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Stockdogs: An integral part of stockmanship

Les Nunn for Progressive Cattleman Published on 24 May 2017
Stockdog, Spitz quietly drives a small group of cattle

Not long after we reached the back side of the pasture, the sun peeked over the horizon and the chaos erupted. It was every cow for itself, running and dodging or bawling and standing to fight.

The pack was in full attack mode, barking and biting any piece of bovine flesh they could get hold of. It was anything but low-stress cattle handling.

After conducting an after-chaos review, I realized the mistake I made was allowing a cowboy to bring his motley crew of dogs along on our weaning day gather of 500 to 600 cow-calf pairs. Before departing, I insisted everyone work to keep the cattle calm and quiet to minimize stress on the cattle.

Apparently, my admonition fell on deaf ears. Needless to say, we did not arrive back at the corral with a quiet, calm herd. Not to mention the precedent set for the work the rest of the day.

Pseudo-stockmen believe the best stockdog is one that has been selected to be more of an attack dog than a stockdog. It is unfortunate when cattlemen witness cattle being worked with a dog of this sort – one not ready or suited for working cattle appropriately.

It seldom goes well and understandably is usually a deterrent for many from using a dog to work cattle. But it doesn’t have to be this way.

The best stockmanship with a dog is attained when cattle are worked without raising much dust. Good stockmen understand this. They realize working cattle with a dog can be an effective method when precise procedures are followed.

They are aware of how different classes of cattle respond to dogs. Skilled stockmen also know there are definite characteristics of a superior stockdog, including being calm, confident and in control of itself. Anything less causes them extra work, money and frustration.

Working cattle effectively

Cattle tend to respond differently to the presence of a dog than to a human. When handled right, cattle will settle and become cooperative quicker than if we were to handle them without a dog.

For example, when gathering a couple of remnant heifers, I used a dog to settle and gain their control. Within a few minutes, the heifers were compliant to the dog’s directions; he and I then loaded them into the trailer in the open pasture.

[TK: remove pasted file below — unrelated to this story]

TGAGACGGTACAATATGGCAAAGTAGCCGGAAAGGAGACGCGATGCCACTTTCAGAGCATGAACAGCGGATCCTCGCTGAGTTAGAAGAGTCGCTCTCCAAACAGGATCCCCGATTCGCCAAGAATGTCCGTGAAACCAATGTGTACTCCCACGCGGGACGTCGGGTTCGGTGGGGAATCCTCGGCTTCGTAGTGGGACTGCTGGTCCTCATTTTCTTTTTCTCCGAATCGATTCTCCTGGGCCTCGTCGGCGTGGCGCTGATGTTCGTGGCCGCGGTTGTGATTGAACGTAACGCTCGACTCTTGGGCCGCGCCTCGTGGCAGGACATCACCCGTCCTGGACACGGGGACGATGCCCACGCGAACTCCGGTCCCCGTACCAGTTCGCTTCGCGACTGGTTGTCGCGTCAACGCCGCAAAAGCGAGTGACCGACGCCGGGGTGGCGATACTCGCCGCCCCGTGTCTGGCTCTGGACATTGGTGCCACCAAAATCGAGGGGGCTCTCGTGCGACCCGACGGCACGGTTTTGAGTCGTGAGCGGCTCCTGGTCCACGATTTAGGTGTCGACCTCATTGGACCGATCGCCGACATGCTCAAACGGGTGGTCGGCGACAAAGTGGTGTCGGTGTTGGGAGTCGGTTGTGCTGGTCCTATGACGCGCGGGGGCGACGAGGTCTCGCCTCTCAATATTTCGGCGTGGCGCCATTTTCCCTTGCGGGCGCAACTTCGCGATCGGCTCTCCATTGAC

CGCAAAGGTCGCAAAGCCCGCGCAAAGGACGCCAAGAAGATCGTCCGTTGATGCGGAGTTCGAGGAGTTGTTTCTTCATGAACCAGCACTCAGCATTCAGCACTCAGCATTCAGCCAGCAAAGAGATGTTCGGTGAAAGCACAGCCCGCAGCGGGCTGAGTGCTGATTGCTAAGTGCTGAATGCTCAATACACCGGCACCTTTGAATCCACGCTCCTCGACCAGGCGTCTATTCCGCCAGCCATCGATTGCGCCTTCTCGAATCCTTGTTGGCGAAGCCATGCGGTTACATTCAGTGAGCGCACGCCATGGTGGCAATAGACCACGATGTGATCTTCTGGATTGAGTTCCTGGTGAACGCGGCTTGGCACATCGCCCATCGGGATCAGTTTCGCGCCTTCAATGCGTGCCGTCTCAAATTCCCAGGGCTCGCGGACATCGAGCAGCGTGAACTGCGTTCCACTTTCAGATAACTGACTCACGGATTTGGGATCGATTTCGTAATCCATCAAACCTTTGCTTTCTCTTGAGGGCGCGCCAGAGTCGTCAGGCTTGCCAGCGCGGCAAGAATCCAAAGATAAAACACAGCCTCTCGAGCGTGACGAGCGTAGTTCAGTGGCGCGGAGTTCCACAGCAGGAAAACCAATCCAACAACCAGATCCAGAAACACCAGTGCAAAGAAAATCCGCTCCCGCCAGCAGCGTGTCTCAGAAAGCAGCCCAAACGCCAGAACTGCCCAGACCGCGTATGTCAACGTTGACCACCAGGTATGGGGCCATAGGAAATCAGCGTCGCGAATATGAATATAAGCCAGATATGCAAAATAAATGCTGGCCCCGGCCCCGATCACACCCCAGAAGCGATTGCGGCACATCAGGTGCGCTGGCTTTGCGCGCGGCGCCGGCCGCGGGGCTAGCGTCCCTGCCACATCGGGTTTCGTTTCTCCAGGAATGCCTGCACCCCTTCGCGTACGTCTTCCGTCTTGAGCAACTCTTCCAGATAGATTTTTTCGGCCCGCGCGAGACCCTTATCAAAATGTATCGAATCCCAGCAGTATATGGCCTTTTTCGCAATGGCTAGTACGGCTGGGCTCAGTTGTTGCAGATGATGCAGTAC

Less Nunn and stockdog ease cattle into a trailer out in open pasture

When cattle are cooperative and easily controlled by a dog like this, the work is finished faster and with less stress on both cattle and personnel.

Stockdogs also help to diminish stress levels in cattle. This stems from their instinctive ability to positively manipulate cattle behavior. This can be particularly valuable with a group of fresh-weaned calves that have been overly stressed.

These calves may be walking and bawling excessively or huddled up in a corner of the pen. Either scenario is not healthy and will likely cause costly health problems. When done correctly, a dog can be used to get their minds thinking more about eating, drinking and ruminating naturally.

Working with different classes of cattle

In any livestock-handling situation, preparation is a key to success. Cattle that have been prepared to work with dogs are more apt to cooperate. Cattle properly introduced to dogs as calves or yearlings will likely accept a dog throughout their lives; this is often referred to as being “dog broke.” This is particularly important for heifers and yearling bulls joining the ranch herd.

Dog-breaking young cattle does not have to be difficult. I’ve had the most success starting with a small group in a small pasture or large corral. After this first group learns to move from the pressure of the dogs, additional calves can be added and conditioned correctly with minimal effort.

When introducing mature cows to stockdogs, it is best to do so when they are dry. Dry cows are usually quite responsive to the presence of a dog and will learn quickly to take his or her guidance. Bulls, when kept in a normal frame of mind, will also work well with a dog.